Two years ago, Facebook-owned Oculus quietly began demoing a prototype of a stand-alone VR headset codenamed Santa Cruz. Unlike the Oculus Rift, this prototype didn’t need to be wired to a PC to work. Like the Oculus Rift, it promised an immersive quality that might help people actually understand why they’d want to hang out in a virtual environment, wearing a device on their face.
Now that prototype is coming out. At its annual developer conference today in San Jose, Oculus unveiled the Quest, the official name for the Santa Cruz headset. Oculus plans to ship it next spring for $399.
That puts Quest squarely in the middle of Oculus’s other two headsets: the mobile Oculus Go, priced at $199, and the Oculus Rift, which also costs around $400 but requires a high-powered PC to use. But the Quest headset isn’t just the end result of a product differentiation strategy. It’s a showcase for potentially game-changing virtual reality technology, and part of Facebook CEO Mark Zuckerberg’s lofty goal to get 1 billion people using VR, as he expressed during the event's keynote address.
The Quest hardware looks unremarkable from the outside, and it uses the same Touch controllers as the Rift. But there are four wide-angle sensors on the headset that are part of the technology that makes the Quest stand out. The Quest has six degrees of freedom—“6DoF” as it’s sometimes called—which allows your head to be tracked positionally, rather than just rotationally. In other words, you can move, not just look around.
High-powered, wired headsets like the Oculus Rift and the HTC Vive also offer 6DoF, but it’s technically complicated to achieve with a stand-alone headset; the Oculus Go only offers three degrees of freedom. The Lenovo Mirage Solo stand-alone headset, released earlier this year, can deliver some 6DoF head movement, but only within a small area, and its hand controllers are 3DoF.
Usually this six degrees of freedom is accomplished using sensors around the physical room, in addition to sensors on the VR headset. In the case of the Quest, no room sensors are needed. Instead, Facebook VR executive Hugo Barra said, the Quest is using “advanced computer vision algorithms to track your position in real time, without any external sensors.”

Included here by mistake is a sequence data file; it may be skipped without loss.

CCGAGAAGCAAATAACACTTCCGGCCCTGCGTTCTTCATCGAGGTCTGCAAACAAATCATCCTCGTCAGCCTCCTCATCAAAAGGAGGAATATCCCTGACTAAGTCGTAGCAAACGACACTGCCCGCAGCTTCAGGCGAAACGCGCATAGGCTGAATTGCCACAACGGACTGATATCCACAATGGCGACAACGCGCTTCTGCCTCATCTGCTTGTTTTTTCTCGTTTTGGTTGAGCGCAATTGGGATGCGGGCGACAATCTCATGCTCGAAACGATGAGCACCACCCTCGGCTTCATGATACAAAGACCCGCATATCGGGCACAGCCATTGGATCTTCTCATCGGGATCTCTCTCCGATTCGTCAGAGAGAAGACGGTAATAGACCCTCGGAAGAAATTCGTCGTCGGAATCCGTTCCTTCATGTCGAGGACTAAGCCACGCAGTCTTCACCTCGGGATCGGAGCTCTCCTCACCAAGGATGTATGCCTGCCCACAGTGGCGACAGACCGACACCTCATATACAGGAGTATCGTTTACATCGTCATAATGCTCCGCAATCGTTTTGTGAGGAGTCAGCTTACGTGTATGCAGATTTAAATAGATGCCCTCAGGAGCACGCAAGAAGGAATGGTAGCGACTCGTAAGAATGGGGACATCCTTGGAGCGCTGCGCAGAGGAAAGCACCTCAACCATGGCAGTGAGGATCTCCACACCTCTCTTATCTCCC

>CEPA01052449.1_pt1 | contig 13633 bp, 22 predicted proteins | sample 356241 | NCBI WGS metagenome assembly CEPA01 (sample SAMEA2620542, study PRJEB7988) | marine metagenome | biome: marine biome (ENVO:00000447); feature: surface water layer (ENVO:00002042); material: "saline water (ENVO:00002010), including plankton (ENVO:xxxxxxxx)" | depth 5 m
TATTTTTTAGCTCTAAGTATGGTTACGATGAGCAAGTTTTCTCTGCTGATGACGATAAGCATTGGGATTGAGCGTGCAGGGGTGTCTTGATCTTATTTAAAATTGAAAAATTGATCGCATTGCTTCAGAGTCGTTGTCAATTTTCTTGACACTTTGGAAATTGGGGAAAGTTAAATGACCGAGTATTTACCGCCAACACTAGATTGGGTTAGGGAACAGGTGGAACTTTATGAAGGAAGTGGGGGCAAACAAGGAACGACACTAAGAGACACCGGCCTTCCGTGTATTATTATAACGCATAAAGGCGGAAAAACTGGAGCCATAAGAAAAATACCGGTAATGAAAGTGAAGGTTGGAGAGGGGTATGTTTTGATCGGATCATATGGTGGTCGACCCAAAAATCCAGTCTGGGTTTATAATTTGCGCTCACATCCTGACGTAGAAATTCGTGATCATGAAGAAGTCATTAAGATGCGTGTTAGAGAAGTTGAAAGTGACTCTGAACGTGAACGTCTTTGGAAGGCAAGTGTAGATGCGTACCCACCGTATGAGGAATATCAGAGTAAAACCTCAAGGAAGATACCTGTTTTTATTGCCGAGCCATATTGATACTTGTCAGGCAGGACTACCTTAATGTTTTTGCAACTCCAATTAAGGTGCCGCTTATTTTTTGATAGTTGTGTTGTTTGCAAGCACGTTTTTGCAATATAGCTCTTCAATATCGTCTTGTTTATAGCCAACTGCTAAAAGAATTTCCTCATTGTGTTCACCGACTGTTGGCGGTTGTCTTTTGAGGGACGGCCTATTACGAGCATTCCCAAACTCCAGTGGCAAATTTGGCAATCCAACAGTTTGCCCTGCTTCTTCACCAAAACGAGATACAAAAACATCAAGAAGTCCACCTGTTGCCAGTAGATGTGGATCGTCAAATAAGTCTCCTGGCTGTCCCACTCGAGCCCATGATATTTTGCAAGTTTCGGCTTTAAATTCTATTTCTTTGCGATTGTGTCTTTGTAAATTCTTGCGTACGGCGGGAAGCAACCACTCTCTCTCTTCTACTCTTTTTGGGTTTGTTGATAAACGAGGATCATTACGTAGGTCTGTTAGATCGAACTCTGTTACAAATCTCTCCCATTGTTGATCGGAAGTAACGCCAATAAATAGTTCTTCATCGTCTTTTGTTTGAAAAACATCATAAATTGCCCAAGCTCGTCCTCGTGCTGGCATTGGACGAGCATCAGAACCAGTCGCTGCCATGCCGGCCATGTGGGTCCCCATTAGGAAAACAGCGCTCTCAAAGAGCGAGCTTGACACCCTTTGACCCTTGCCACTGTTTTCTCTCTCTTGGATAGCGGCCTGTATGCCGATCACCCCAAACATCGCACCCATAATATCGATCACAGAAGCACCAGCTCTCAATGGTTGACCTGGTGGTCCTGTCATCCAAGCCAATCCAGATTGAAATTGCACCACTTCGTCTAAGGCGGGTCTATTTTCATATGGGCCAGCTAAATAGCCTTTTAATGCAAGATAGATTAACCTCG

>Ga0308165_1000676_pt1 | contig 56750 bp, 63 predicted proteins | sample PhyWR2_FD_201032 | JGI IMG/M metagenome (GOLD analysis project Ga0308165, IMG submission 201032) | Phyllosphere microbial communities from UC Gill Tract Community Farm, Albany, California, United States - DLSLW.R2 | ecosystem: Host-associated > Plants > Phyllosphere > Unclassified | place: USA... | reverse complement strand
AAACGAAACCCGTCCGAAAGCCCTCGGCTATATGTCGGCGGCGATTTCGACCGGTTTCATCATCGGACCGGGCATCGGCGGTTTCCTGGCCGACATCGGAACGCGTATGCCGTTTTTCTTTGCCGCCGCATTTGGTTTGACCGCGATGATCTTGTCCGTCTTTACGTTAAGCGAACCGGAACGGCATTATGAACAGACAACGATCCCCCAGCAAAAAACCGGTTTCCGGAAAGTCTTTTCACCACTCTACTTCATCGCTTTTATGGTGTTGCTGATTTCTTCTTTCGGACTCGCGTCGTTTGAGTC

The company is calling this technology Insight. The four wide-angle sensors on the headset look for edges, corners, and distinct features in the room around you, and then build a three-dimensional map of the environment. Barra said the headset is calculating an estimate of your head position “every millisecond,” and can even deliver precise tracking in larger than room-scale areas. As an example, the company set up a 4,000 square-foot “arena” at Oculus Connect, where people can use Quest headsets to play a free-roaming version of the Wild West shooter Dead and Buried.
Basically, Oculus is taking a technology that usually requires a bunch of sensors at multiple touch points around a room, and recreating the same experience with just the four sensors on your head, using machine learning and computer vision. It’s doing this using every piece of room info it can grab: floors, ceilings, light, wall art, furniture. There inevitably could be challenges with this; things like super shiny floors and white, unmarked walls could theoretically trip it up. Barra said Oculus has tested Insight in “hundreds of different home spaces” and is confident it will work even in these environments.
The optics in the Quest appear to be the same as the Oculus Go; Quest has a display resolution of 1600 by 1400 per eye. However, the Quest has a “lens spacing adjustment to help maximize visual comfort,” according to Oculus. (While the Go display is good, IPD adjustment is key for a comfortable experience.) The built-in audio on the headset is also supposed to be improved from the Go’s sound, and the Quest has 64 gigabytes of internal storage, up from the Go’s 32 gigs.
Of course, VR headsets are only as compelling as the apps that run on them. And considering that Facebook’s business is getting people sucked into using its apps, Facebook-owned Oculus might be better positioned to offer addictive games and social teleconferencing apps in VR than some of its competitors. Oculus says it has 50 app titles lined up for the Quest’s launch next year—including standout Rift games Robo Recall and The Climb—with more in the works.
As Zuckerberg pointed out in his remarks, VR has a long way to go before reaching that billion-user milestone, or even 2 percent of it. He identified ergonomics and a self-sustaining software ecosystem as the two fronts necessary to get there, but there are other, more important ones to deal with first: wires and a steep learning curve. Stand-alone headsets represent a solution to those particular stumbling blocks—and while this year’s Oculus Go stepped gingerly over those blocks, the Quest is opting for a flying leap.